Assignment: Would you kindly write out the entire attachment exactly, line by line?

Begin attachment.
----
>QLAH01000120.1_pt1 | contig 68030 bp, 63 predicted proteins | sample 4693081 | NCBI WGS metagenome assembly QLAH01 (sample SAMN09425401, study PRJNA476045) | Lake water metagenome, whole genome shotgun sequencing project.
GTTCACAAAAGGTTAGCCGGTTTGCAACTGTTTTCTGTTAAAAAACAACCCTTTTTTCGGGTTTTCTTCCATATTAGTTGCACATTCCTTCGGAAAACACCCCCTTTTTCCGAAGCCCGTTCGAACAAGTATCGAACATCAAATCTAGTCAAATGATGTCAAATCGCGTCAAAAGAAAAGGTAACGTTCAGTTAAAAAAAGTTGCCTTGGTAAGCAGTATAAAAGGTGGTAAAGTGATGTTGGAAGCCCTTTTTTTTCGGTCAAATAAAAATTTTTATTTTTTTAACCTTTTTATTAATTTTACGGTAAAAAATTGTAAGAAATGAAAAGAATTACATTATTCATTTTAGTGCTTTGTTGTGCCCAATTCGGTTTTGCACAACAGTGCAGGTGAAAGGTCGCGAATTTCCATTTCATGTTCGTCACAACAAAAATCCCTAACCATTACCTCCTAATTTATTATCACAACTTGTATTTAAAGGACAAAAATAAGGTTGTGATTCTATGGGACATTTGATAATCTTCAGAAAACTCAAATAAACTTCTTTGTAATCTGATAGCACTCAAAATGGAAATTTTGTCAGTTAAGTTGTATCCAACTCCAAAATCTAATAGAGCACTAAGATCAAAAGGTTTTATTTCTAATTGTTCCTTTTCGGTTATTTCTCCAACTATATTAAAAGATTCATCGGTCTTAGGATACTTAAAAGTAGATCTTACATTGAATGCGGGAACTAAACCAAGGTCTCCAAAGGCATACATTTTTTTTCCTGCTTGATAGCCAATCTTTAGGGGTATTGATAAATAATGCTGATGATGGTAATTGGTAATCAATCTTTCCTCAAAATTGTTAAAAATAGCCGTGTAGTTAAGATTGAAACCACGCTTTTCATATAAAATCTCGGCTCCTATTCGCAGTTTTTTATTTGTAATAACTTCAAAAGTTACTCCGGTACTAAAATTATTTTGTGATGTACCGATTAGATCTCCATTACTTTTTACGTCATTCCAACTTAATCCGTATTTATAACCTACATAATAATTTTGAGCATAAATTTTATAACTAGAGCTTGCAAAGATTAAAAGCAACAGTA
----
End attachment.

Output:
>QLAH01000120.1_pt1 | contig 68030 bp, 63 predicted proteins | sample 4693081 | NCBI WGS metagenome assembly QLAH01 (sample SAMN09425401, study PRJNA476045) | Lake water metagenome, whole genome shotgun sequencing project.
GTTCACAAAAGGTTAGCCGGTTTGCAACTGTTTTCTGTTAAAAAACAACCCTTTTTTCGGGTTTTCTTCCATATTAGTTGCACATTCCTTCGGAAAACACCCCCTTTTTCCGAAGCCCGTTCGAACAAGTATCGAACATCAAATCTAGTCAAATGATGTCAAATCGCGTCAAAAGAAAAGGTAACGTTCAGTTAAAAAAAGTTGCCTTGGTAAGCAGTATAAAAGGTGGTAAAGTGATGTTGGAAGCCCTTTTTTTTCGGTCAAATAAAAATTTTTATTTTTTTAACCTTTTTATTAATTTTACGGTAAAAAATTGTAAGAAATGAAAAGAATTACATTATTCATTTTAGTGCTTTGTTGTGCCCAATTCGGTTTTGCACAACAGTGCAGGTGAAAGGTCGCGAATTTCCATTTCATGTTCGTCACAACAAAAATCCCTAACCATTACCTCCTAATTTATTATCACAACTTGTATTTAAAGGACAAAAATAAGGTTGTGATTCTATGGGACATTTGATAATCTTCAGAAAACTCAAATAAACTTCTTTGTAATCTGATAGCACTCAAAATGGAAATTTTGTCAGTTAAGTTGTATCCAACTCCAAAATCTAATAGAGCACTAAGATCAAAAGGTTTTATTTCTAATTGTTCCTTTTCGGTTATTTCTCCAACTATATTAAAAGATTCATCGGTCTTAGGATACTTAAAAGTAGATCTTACATTGAATGCGGGAACTAAACCAAGGTCTCCAAAGGCATACATTTTTTTTCCTGCTTGATAGCCAATCTTTAGGGGTATTGATAAATAATGCTGATGATGGTAATTGGTAATCAATCTTTCCTCAAAATTGTTAAAAATAGCCGTGTAGTTAAGATTGAAACCACGCTTTTCATATAAAATCTCGGCTCCTATTCGCAGTTTTTTATTTGTAATAACTTCAAAAGTTACTCCGGTACTAAAATTATTTTGTGATGTACCGATTAGATCTCCATTACTTTTTACGTCATTCCAACTTAATCCGTATTTATAACCTACATAATAATTTTGAGCATAAATTTTATAACTAGAGCTTGCAAAGATTAAAAGCAACAGTA